4. Congruency: Donors should encourage projects aiming to map those wrongdoers, to combat secrecy in investments involving development projects and funding for development and encouraging prosecution and cross country investigations of companies, no matter how necessary for local economies they are.
  5. Accountability and visibility: Only by bringing the corrupt to court can one reestablish the rule of law, restore trust in the political institutions, and rebuild a common sense about ethical values among the citizens. Only by equality before the law can the perception of corrupted networks as untouchable be challenged. And we can use the power of ideas and the possibilities on the Internet to spread a powerful integrity message. The Internet has become a game-changing tool in the growth of anti-corruption awareness and accessibility to information, especially via social networking tools. It is important to support accountability efforts and tools to make such efforts visible. Latin America has prosecuted many former presidents and high rank officials, but only the Fujimori Trial provides such open information on the trial for citizens. Tracking Impunity also offers an interesting example of what can be done in the region with corrupt networks and legal procedures related to access to information and accountability.
  6. E-Learning of complex topics: Sophisticated economic crimes and complex white collar crimes require high levels of expertise in order to detect, investigate and prosecute. Paradoxically, such countries are often those most affected by corruption. Technology offers a unique opportunity to share knowledge, practices, and to train people. Many of the people I spoke to lack the tools to analyze such phenomenons, gather the evidence and build a strategy to prosecute the corrupt.
  7. Divides: Internet access remains unaffordable for many countries in the region, while others are still struggling with illiteracy rates. Elders and many workers lack the expertise to connect or the time to search for a website. It is important to consider a combination of online and offline tools - and multilingual materials - to reach those who are offline and invite them to take an active role in these projects. For example, a project using technology can connect with offline participants by printing and translating reports to broadcast via community radios. Or a local newspaper might use an article or data provided by an elections monitor. A couple of months ago I was at a conference taking place in a five stars hotel in Guatemala City: the speakers were discussing corruption and corrupted networks. Instead of a book they distributed digital copies of the work. Most of the attendees were members of NGOs living in urban areas, they owned a computer, and are literate in their mother language, Spanish. It is important to remember that the most corrupt practices in the region are taking place out of sight of the public eye, offline. How relevant is technology for transparency and civic engagement if such tools are out of reach of the people who is affected the most by corruption? How effective is civic engagement is most are excluded by default? How legitimate is an effort to promote accountability and transparency where donors are largely unaccountable for bad decisions made inside their institutions, which go against its mandate. Are cool technology projects just a placebo, an illusion to create the perception that we are actually game-changers creating a global culture of anti-corruption?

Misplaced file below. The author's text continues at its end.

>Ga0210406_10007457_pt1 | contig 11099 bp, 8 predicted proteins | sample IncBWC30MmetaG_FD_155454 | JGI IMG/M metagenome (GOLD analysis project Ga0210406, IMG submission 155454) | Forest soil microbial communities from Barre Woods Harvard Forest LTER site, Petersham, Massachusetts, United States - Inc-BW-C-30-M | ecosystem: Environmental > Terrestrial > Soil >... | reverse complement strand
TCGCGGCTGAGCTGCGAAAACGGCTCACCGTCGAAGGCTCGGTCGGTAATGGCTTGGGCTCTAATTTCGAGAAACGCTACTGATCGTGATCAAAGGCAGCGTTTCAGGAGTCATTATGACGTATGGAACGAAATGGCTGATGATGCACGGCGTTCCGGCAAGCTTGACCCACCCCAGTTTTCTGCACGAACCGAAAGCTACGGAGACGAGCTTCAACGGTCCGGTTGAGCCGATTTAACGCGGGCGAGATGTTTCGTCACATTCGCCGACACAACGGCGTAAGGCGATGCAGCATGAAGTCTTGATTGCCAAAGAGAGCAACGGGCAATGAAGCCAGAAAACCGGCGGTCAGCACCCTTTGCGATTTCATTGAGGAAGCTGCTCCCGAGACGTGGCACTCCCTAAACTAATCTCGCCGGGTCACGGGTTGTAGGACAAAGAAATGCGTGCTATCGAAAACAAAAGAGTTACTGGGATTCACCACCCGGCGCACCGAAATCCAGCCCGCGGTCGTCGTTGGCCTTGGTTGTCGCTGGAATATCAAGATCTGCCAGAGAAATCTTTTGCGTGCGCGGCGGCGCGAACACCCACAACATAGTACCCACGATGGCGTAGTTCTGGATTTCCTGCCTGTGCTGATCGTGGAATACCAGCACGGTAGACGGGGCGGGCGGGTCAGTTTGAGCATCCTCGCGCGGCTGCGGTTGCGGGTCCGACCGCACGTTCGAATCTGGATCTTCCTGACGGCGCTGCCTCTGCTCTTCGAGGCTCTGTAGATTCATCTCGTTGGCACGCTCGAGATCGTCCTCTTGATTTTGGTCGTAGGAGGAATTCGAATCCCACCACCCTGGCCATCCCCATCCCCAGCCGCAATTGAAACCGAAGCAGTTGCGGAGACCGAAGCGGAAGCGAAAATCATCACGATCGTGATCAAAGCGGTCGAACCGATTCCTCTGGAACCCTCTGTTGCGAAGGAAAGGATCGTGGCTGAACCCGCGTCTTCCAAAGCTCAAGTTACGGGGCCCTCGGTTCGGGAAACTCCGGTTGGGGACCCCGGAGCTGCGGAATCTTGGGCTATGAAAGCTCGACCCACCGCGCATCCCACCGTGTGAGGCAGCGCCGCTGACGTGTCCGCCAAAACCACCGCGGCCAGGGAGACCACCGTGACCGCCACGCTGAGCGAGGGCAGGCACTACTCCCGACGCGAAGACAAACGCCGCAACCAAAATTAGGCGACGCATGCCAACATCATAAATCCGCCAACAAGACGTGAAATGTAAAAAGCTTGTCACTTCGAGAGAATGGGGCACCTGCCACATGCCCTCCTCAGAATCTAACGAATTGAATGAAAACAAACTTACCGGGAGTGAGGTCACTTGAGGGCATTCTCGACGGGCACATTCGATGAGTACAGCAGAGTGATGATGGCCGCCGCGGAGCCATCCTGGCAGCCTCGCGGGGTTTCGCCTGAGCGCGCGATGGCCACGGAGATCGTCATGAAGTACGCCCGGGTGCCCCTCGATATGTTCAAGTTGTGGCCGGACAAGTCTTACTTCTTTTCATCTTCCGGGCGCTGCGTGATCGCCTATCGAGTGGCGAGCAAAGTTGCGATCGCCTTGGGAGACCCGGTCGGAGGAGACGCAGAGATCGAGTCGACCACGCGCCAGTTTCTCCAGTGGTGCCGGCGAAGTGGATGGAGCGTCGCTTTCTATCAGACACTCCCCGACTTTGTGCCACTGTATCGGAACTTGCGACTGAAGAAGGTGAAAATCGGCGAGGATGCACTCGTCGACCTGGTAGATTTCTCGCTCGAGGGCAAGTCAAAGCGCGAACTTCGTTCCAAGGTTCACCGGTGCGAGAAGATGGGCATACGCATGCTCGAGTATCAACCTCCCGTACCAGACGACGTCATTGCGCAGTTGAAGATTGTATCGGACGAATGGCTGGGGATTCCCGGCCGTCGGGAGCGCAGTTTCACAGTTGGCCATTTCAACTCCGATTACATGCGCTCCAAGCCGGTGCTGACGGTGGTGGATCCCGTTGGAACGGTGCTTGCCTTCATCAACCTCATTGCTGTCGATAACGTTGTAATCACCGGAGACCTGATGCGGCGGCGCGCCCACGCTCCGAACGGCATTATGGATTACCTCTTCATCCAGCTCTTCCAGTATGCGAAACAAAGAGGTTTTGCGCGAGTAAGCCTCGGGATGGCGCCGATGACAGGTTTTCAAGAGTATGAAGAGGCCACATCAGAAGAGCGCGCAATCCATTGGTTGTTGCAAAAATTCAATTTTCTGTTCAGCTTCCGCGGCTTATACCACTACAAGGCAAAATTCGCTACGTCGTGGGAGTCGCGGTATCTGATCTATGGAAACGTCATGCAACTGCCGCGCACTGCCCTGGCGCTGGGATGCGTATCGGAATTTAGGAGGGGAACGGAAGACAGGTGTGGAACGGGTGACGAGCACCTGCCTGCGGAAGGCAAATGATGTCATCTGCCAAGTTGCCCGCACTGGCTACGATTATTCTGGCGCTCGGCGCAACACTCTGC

8. Integral approach against corruption without exceptions: The ability of criminal networks to protect themselves from prosecution produces a continuous loss of trust in the justice system, and institutions in general. Without accountability there is no possible way to restore the credibility of political and legal institutions. Without transparency and access to information, accountability might be hard to achieve. The region needs an active network of citizens to fight against corruption in all its forms, including embezzlement, trading in influence, abuse of position, illicit enrichment, and obstruction of justice. It is necessary to involve broad coalitions of actors in making law, influencing foreign affairs, and making international law effective.

The Latin American projects I reviewed on the Technology for Transparency Network show actions by ordinary people, many of them working on their own time and dime, organized into various and ever-changing groups and networks. They reveal how technology is a tool to ensure rights of those affected by corruption, obscurity and impunity. And in the future, such networks of ordinary citizens, using any tool available, again and again, until it is not necessary anymore, will demand justice, transparency and accountability. To make change depends on citizens; technology is just a tool whose impact will only increase if practices and skills are shared across the region, taking advantage of the possibilities and potential of networks, and including the voices of those offline, the ones who are most affected by corruption and invisible to the public eye.